Through this approach, the university is now able to reduce its capacity charges, which make up a significant amount of the monthly energy bill. Capacity charges are calculated based on a customer’s electricity consumption during the five highest one-hour periods of demand across the electric grid. Temple University participates in Enel X North America’s System Peak Predictor Program, which uses predictive analytics to assess the likelihood of these peak demand events and notifies Temple University when it should use its energy reduction plan to minimize these charges.
Emergency Load Response Program
With a reliable income stream via SRM and a handle on its energy procurement strategy, Temple University recognized that diversifying their approach to DR participation could further increase revenue.
Temple University expanded its DR participation to include PJM’s Emergency Load Response Program (ELRP), which supports grid stability by paying large energy users to reduce their facilities’ consumption temporarily when grid demand outweighs supply. ELRP is a good fit for organizations which, like Temple University, also use their energy reduction plan to manage capacity charges, providing an income source if they are unable to reduce consumption when a peak event occurs.
To date, Temple University has reaped more than $998K via PJM’s ELRP program, a rate which far exceeds the program’s average earnings.
Economic Demand Response
As part of its campus-wide energy strategy, Temple University boasts on-site natural gas and solar power generation resources, central chilled water plant optimization, and direct digital control of all HVAC systems. This unique infrastructure makes the campus a prime candidate for PJM’s Economic Demand Response (DR), which is activated in response to high wholesale energy prices and offers energy consumers the same rate for the capacity that they remove from the grid as traditional generators receive for capacity they supply to the grid. As an added benefit, Economic DR also minimizes exposure to high energy prices and allows participants to choose whether they want to participate in response to a dispatch.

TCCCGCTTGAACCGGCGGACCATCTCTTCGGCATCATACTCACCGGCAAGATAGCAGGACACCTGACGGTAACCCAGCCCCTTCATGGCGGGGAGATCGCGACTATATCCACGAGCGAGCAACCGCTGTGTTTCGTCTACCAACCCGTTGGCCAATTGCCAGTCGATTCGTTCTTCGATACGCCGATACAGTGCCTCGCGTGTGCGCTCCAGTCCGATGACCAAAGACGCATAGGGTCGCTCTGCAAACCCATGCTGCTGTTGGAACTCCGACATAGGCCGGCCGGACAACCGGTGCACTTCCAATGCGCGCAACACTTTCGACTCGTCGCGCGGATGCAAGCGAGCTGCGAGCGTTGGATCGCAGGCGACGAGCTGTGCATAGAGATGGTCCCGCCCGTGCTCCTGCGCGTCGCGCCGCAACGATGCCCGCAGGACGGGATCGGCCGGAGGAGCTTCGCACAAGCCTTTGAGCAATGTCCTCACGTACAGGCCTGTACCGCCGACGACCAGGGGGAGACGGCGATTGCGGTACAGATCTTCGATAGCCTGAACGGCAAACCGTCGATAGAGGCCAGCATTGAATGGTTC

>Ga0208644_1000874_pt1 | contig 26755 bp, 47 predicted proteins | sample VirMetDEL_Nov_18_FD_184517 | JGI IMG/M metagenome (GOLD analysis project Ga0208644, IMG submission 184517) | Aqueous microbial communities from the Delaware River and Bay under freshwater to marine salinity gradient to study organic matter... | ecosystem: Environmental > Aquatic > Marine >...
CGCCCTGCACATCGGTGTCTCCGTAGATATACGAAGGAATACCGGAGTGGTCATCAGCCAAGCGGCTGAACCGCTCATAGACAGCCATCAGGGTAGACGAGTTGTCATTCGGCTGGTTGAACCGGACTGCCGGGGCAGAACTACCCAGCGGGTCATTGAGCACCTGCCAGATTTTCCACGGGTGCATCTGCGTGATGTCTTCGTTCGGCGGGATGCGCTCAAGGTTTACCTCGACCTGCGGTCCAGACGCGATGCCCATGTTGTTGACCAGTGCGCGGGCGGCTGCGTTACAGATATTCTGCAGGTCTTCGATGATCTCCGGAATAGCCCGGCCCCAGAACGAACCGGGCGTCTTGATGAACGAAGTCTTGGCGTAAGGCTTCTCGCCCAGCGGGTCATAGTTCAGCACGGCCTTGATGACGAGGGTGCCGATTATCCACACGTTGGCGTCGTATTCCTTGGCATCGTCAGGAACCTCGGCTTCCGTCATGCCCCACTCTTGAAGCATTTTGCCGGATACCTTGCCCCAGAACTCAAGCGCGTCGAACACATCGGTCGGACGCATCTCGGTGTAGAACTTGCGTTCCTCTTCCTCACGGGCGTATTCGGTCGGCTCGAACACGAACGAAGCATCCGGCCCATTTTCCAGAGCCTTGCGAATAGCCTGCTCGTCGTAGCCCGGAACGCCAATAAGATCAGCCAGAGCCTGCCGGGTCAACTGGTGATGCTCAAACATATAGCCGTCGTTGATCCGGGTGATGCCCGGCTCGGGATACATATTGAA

During Economic DR dispatches, Temple University reduces grid demand by shifting energy-intensive machinery such as chillers to operate during off-peak hours, as well as leveraging its on-site power generation assets to power other energy-intensive equipment while removing capacity from the grid.
This approach has earned Temple University $340K in revenue since 2012.
PECO Act 129 Demand Response
In addition to Emergency DR, which carries with it a short notification period and response plan, Temple University participates in Pennsylvania Act 129 Demand Response, which is available to those operating in Pennsylvania’s First Energy and PECO service areas and helps to reduce peak demand levels on the grid. With 24 hours advance notice, Temple University reduces consumption and activates its on-site generation assets to participate in the program.
In less than seven years, Temple University has earned more than $1.3M in net revenue through this approach.
In just over a decade, Temple University’s demand response participation has earned nearly $4.1M in gross revenue as of Q1 2018, in addition to approximately $1.5M in cost savings through strategic energy supply management and over $9M in avoided capacity costs through targeted demand management practices.
In addition to the financial benefits, the Temple University team has also improved the efficiency of the campus, maintaining a consistent electric load of 300,000 MWh despite a surge in student population and the construction of new facilities. With an approach that maximizes all available energy opportunities, Temple University has demonstrated the full benefits of a comprehensive energy strategy across supply, consumption, and demand.